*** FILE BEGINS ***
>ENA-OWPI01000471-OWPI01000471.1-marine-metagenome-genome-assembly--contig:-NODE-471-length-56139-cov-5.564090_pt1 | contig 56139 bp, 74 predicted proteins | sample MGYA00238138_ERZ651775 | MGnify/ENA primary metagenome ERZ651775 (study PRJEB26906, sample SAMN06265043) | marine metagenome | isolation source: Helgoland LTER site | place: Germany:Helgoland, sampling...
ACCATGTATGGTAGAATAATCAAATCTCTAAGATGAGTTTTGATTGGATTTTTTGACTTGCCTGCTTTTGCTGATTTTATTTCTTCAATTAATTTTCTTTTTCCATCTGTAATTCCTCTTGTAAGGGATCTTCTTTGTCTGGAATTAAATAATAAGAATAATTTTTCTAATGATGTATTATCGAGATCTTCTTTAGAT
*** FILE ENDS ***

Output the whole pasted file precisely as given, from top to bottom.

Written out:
>ENA-OWPI01000471-OWPI01000471.1-marine-metagenome-genome-assembly--contig:-NODE-471-length-56139-cov-5.564090_pt1 | contig 56139 bp, 74 predicted proteins | sample MGYA00238138_ERZ651775 | MGnify/ENA primary metagenome ERZ651775 (study PRJEB26906, sample SAMN06265043) | marine metagenome | isolation source: Helgoland LTER site | place: Germany:Helgoland, sampling...
ACCATGTATGGTAGAATAATCAAATCTCTAAGATGAGTTTTGATTGGATTTTTTGACTTGCCTGCTTTTGCTGATTTTATTTCTTCAATTAATTTTCTTTTTCCATCTGTAATTCCTCTTGTAAGGGATCTTCTTTGTCTGGAATTAAATAATAAGAATAATTTTTCTAATGATGTATTATCGAGATCTTCTTTAGAT